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The BMDiLab aims to develop biointeractive multi-functional biomaterials using conjugation, polymer surface and bulk modification, biologically active hydrogel development, and controlled release for discovery in biological systems and for the development of novel approaches to mediate processes at the cellular and sub-cellular levels.

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Nanoparticle Therapeutics

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Liposomes are highly effective at entrapping, protecting, delivering, and enhancing the pharmacokinetic properties of a wide variety of drug cargo including those with limited therapeutic windows. Moreover, the encapsulation of therapeutics in liposomes can address their utility challenges including high reactivity and limited control of delivery to enhance clinical translation. Overall, we aim to develop liposomal constructs undergirded with high cell specificity and triggered cargo release to dramatically improve aspects of targeted drug delivery including protection from off-target reactivity and precision delivery for translation into clinical practice.

Keywords: Nanoparticles, lipid-based constructs, targeted drug delivery, therapeutics



1.  Surface Modification of Artificial Lung Circuit Materials

While artificial lungs are capable of removing carbon dioxide from blood and oxygenating tissue in lung disease patients, the interaction of their circuit materials and flowing blood is complex. The total surface area of a circuit is large, and their gas exchange membranes make up the majority. They get fouled with blood clotting proteins which leads to clots growing on circuit materials, diminishing gas exchange efficiency, and occluding blood vessels to limit tissue perfusion. When systemic-acting anticoagulants are administered, clotting is reduced in these devices but however expose patients to risks of bleeding complications. In this project, the BMDilab and its collaborators are investigating surface modification approaches for artificial lung circuits to eliminate their fouling by surface grafting of polymers including zwitterionic materials.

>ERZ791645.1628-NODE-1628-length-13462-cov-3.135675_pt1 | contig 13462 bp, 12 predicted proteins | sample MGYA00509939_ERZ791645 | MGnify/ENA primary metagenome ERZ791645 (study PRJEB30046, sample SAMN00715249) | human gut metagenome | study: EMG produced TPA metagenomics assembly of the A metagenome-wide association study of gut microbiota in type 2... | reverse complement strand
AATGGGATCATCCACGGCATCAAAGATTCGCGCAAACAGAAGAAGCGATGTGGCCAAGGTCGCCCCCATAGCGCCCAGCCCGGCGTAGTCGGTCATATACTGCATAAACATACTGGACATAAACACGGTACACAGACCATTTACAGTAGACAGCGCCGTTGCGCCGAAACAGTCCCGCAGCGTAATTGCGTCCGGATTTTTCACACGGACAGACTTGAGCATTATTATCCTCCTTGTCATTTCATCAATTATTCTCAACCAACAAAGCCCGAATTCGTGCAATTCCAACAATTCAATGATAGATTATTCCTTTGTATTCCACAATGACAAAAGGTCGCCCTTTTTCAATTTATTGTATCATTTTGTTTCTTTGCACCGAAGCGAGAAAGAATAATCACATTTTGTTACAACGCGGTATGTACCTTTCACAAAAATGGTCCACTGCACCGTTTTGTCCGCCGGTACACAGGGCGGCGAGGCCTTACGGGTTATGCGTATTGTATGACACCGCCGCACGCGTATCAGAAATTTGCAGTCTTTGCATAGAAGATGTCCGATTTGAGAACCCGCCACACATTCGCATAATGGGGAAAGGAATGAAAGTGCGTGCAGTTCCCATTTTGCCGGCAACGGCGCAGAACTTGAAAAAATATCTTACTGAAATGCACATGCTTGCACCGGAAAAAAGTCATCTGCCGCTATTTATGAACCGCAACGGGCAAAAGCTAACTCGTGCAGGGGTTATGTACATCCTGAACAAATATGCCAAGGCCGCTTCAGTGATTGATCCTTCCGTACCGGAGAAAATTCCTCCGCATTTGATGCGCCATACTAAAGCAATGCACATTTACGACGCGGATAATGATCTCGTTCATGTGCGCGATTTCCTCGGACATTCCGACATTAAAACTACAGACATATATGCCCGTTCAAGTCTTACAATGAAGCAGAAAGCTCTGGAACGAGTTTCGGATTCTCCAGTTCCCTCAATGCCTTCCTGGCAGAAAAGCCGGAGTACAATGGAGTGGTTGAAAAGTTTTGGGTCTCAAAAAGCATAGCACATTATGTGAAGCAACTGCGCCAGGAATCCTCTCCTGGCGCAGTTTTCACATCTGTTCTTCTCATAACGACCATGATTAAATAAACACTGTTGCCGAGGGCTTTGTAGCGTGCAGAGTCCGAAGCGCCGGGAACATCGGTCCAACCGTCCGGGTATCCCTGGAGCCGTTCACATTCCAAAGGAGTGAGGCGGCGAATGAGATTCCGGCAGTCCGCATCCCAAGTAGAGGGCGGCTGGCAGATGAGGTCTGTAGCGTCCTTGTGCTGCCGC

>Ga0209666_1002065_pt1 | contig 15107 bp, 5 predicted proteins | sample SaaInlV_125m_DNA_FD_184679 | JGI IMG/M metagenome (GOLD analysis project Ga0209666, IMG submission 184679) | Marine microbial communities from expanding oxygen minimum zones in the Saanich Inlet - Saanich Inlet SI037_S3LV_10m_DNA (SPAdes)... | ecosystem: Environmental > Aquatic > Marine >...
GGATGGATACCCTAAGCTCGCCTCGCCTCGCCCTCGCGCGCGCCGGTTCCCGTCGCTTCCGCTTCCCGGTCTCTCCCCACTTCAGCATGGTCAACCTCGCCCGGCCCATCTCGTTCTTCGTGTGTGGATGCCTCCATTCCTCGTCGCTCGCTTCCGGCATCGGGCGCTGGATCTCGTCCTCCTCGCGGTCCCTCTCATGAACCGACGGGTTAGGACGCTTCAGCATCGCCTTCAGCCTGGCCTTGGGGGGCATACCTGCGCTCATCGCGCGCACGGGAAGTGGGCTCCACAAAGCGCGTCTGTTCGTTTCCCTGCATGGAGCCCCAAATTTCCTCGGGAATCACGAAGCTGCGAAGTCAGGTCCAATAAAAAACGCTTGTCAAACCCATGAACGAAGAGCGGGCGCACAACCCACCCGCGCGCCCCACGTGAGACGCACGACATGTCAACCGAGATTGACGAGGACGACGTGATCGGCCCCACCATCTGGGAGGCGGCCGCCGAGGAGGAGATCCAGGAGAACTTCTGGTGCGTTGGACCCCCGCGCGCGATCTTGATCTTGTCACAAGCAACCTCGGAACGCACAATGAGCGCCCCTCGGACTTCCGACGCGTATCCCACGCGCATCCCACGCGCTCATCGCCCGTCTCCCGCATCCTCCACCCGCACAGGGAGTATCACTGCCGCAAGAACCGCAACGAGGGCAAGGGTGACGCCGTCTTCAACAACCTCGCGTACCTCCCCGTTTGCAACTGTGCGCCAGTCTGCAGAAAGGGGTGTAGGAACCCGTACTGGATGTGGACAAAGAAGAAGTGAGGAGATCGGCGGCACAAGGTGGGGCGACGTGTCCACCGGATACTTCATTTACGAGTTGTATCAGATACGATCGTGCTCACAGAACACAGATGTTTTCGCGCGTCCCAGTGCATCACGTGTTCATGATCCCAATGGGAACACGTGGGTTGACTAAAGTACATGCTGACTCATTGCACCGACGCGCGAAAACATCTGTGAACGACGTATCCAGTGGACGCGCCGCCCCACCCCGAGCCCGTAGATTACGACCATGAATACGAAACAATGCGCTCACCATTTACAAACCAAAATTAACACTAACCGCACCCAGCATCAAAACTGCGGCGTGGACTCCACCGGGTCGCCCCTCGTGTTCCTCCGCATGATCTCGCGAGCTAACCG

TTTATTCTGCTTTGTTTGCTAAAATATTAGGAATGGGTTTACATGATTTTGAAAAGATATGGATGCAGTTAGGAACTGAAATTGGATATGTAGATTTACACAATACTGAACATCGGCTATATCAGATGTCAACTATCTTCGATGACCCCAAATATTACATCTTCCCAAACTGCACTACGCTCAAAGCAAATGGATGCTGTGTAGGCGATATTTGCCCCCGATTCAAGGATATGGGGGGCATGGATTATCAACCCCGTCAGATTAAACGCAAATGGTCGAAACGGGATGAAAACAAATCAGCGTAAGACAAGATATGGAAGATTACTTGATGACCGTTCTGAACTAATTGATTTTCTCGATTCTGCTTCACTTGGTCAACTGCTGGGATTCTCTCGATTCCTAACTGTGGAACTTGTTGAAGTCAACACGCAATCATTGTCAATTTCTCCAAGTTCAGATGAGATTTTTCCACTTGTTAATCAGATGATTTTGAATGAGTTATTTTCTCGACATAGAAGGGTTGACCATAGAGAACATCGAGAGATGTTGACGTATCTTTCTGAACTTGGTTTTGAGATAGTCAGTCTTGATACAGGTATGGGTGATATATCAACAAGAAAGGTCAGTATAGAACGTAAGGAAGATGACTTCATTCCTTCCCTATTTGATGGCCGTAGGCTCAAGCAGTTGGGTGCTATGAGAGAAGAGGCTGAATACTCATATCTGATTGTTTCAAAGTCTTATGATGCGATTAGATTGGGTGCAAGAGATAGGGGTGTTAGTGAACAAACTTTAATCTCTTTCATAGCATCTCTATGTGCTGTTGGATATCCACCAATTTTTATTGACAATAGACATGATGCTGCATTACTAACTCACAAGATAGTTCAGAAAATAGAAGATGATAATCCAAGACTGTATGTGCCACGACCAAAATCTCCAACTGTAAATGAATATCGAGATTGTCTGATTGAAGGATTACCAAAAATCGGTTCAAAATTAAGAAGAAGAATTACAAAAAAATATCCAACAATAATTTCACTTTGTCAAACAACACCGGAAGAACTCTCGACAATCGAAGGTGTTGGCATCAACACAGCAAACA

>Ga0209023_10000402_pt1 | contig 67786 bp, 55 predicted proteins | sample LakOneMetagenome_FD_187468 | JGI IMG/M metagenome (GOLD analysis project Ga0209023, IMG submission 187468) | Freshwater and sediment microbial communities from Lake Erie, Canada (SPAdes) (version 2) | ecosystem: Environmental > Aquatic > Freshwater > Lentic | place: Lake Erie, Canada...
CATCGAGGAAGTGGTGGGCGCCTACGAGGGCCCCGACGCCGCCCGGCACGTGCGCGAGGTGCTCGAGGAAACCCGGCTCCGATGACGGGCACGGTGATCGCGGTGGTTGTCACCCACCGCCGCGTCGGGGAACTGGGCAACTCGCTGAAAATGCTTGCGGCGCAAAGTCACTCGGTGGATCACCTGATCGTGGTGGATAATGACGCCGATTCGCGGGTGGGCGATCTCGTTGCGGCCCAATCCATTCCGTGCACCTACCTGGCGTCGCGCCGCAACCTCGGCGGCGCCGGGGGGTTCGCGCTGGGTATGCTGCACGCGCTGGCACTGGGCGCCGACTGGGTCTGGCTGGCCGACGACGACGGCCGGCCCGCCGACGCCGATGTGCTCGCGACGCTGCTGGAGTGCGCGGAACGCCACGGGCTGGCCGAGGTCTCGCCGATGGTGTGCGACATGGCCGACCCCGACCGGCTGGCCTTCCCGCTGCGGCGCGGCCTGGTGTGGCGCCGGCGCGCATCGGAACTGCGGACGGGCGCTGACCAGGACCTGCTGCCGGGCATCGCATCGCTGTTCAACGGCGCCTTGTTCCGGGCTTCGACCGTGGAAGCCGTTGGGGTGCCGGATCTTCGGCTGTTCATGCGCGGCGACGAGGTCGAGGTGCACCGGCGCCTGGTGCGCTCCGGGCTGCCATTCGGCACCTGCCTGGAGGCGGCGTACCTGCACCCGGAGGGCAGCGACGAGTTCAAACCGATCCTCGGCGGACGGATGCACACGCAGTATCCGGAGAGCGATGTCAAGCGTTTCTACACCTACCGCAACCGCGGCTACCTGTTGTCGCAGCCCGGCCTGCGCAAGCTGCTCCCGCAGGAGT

Keywords: Respiratory support, artificial lungs, surface modification, anti-fouling surfaces, and zwitterionic grafting. 

2.  Device-Related Infections

Replacing a weight-bearing joint is accompanied by long procedures, longer recovery times with intensive monitoring, and prolonged recovery times if the surgical site becomes infected. Without prophylactic antibacterial properties incorporated into knee replacements, revision surgery is usually the only corrective option after infection. The objective of this research is to develop antibacterial prophylactic inserts as integrating or adjunctive ad-on to knee replacement prosthesis. Here, we are using 3D printing for prototyping, custom petri dishes for evaluating adhesion and LIVE/DEAD staining assays to study the killing biofilm-protected bacteria as a function of nitric oxide release. 

Keywords: implant-device related infections, total knee replacement prosthesis, self-sterilizing prophylactic inserts, and minimizing revision surgeries.

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3.   Bacterial Adhesion and Biofilm